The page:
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Financing via Business Trusts 

This article is published in The Business Times on 20 September 2013
Wider acceptance of these trusts could go a long way in providing capital for infrastructure in Singapore and the region

AS INVESTMENTS go, they don't get much bigger than infrastructure projects. Whether it is broadband networks, urban rail or utilities, the projects can run into billions of dollars.

Over the past decade, Singapore has become one of the fastest-rising stars as a leading hub for infrastructure project finance in the region.

Some of the leading global and regional names in the business with project finance operations here include Standard Chartered Bank, Bank of Tokyo-Mitsubishi and DBS.

More recently, the arrival of Clifford Capital in Singapore has also signalled the deepening of financing options available for infrastructure financing.

It is significant that as a rapidly growing finance hub, Singapore not only hosts the teams that do the infrastructure deals, but is also home to significant projects.

The Marina Bay Sands and Resorts World Sentosa integrated resorts, coming in at S$5.4 billion and S$6 billion respectively, are two examples and were among the largest financing deals in the Asia-Pacific in 2008. Other major domestic infrastructure projects such as Changi NEWater, National Broadband Infrastructure, Sports Hub and the Singapore Power Cable Tunnel also testify to Singapore's vibrant infrastructure financing market.

However, one irony in financing infrastructure projects remains that these projects have been unable to tap the huge pool of domestic savings in the region. Insurance companies and pension funds are good sources of funds, and will benefit from the long-term investment profile and steady returns offered by infrastructure assets.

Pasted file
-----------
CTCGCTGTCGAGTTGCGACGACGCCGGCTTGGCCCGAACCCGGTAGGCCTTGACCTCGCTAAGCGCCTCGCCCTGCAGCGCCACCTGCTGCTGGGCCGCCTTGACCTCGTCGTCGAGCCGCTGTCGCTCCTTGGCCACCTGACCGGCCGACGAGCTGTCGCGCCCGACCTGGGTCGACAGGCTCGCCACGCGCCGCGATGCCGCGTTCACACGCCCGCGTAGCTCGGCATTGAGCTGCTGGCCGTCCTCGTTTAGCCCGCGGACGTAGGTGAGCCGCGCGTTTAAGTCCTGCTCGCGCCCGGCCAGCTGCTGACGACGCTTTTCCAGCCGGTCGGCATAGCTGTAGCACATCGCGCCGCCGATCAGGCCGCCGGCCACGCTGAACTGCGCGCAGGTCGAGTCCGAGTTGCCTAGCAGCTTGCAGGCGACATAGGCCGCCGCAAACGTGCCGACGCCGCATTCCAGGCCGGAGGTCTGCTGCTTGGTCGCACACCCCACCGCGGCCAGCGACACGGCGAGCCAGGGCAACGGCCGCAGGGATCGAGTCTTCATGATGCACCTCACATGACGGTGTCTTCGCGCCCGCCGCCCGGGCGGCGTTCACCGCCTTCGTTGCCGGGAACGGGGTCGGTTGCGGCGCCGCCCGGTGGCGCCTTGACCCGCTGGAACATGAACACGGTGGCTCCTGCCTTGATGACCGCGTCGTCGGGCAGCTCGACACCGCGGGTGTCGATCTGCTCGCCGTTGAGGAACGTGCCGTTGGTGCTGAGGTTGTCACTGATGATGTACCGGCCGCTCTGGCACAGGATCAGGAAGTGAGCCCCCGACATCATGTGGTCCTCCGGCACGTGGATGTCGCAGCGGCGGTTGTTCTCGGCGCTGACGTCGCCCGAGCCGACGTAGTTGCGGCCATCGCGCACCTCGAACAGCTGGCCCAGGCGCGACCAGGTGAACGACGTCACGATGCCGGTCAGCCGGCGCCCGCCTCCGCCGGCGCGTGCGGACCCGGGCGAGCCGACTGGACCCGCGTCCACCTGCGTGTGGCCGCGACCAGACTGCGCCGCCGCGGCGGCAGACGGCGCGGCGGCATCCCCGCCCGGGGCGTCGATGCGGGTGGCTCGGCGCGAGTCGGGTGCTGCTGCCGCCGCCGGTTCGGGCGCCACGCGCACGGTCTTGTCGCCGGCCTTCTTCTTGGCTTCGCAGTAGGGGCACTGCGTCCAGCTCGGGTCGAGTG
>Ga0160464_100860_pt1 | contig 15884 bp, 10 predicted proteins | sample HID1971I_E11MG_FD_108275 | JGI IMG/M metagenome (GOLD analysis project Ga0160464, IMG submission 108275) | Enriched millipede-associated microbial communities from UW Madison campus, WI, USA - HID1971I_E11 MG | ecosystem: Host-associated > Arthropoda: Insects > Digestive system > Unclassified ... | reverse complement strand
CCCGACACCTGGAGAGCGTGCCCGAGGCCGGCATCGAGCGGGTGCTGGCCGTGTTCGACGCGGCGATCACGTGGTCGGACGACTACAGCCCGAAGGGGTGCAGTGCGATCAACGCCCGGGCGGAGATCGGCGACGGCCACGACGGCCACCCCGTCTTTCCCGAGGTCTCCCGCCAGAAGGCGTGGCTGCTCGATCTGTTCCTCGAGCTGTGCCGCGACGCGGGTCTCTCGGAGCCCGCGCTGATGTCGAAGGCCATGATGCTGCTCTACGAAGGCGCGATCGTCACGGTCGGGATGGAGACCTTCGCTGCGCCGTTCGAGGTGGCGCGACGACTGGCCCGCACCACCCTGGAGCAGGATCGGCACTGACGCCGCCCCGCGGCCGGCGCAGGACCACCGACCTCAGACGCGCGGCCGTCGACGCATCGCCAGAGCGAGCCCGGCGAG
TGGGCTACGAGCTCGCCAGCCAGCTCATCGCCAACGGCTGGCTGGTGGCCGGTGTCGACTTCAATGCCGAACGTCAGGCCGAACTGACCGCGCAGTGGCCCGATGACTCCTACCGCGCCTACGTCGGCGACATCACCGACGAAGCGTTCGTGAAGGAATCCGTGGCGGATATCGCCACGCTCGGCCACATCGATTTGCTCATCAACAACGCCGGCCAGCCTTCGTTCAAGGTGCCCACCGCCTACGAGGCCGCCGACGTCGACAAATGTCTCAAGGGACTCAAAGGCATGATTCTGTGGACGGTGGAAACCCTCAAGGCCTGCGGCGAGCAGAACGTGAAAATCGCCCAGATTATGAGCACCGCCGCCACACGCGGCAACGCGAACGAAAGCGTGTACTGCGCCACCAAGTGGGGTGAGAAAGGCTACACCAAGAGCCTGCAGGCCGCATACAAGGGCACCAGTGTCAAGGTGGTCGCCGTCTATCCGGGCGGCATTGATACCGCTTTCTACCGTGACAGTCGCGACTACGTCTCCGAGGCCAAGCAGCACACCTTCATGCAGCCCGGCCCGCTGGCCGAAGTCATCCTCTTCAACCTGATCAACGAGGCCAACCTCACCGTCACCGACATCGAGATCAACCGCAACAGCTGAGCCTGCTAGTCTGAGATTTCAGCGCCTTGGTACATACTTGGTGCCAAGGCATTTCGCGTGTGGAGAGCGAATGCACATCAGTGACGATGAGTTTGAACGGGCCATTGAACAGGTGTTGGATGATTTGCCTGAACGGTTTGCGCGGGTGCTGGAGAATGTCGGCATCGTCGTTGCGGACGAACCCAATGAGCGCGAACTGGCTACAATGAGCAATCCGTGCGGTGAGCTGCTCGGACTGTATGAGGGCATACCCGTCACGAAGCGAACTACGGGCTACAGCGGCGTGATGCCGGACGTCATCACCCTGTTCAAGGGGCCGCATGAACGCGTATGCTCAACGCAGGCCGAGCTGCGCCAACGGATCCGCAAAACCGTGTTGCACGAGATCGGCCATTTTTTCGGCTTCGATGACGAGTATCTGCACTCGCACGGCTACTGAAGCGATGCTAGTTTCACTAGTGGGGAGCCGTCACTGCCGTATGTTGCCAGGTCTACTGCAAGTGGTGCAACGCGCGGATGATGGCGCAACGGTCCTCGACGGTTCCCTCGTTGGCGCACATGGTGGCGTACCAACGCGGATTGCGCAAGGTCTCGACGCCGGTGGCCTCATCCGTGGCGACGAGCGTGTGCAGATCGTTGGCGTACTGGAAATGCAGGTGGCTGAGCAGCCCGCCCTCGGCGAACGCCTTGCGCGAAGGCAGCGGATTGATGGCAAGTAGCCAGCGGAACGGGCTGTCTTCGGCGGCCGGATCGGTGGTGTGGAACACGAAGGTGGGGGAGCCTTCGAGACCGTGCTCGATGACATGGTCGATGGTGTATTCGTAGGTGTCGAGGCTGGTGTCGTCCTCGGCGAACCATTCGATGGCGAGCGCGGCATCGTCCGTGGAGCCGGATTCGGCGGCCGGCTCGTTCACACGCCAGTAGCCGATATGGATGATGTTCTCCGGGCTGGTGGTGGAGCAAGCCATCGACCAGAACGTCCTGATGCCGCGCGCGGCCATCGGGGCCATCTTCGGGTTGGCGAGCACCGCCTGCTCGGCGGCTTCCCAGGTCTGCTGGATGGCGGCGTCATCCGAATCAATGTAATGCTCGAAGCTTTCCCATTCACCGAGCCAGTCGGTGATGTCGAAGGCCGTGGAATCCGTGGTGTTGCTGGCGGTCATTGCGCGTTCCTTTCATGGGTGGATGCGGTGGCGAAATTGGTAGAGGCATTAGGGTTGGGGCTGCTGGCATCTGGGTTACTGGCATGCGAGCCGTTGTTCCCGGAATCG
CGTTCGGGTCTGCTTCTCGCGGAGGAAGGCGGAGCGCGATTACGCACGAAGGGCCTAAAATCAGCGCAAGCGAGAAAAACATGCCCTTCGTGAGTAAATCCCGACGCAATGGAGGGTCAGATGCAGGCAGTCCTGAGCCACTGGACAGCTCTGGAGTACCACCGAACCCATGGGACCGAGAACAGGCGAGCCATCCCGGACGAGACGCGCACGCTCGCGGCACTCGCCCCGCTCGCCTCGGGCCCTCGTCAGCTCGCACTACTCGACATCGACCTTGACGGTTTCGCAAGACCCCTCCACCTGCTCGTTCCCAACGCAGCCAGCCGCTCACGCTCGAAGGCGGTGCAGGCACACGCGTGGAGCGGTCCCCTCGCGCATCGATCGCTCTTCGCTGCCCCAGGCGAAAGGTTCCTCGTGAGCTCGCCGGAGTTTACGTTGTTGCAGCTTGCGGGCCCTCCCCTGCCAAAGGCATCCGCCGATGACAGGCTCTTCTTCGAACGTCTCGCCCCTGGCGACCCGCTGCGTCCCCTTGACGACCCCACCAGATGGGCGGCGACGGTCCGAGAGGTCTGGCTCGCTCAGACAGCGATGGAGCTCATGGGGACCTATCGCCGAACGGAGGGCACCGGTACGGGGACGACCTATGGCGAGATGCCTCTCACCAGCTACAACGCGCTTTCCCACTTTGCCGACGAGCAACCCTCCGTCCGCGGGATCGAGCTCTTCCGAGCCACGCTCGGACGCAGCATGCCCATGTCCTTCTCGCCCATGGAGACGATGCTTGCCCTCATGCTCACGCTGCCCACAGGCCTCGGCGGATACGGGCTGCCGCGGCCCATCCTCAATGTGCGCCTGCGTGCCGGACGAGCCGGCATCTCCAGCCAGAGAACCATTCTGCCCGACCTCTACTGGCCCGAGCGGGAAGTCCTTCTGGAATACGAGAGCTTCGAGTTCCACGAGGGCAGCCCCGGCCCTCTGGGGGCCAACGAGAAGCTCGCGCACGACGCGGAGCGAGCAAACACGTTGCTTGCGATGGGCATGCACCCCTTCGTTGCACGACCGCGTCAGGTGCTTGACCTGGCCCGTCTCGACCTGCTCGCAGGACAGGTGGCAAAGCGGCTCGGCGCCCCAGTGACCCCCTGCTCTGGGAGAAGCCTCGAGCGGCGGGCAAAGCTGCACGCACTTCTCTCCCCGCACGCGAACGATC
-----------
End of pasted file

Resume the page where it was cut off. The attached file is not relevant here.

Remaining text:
There is huge business potential for the capital markets, if they are able to unlock this new source of financing for infrastructure projects. At the same time, it could also fill the gap that is expected with the implementation of the Basel III accord which would constrain the appetite of commercial banks for long-tenure project financing.

In Singapore, the business trust model is a vehicle that has the potential to help monetise infrastructure asset investments, and also get public funding into risk-contained infrastructure assets.

Introduced by the Monetary Authority of Singapore in 2004, a Singapore business trust is an investment vehicle structured so that a single company, known as the "trustee-manager", holds and operates business enterprises for the benefit of its investors, beneficiaries who are unit holders.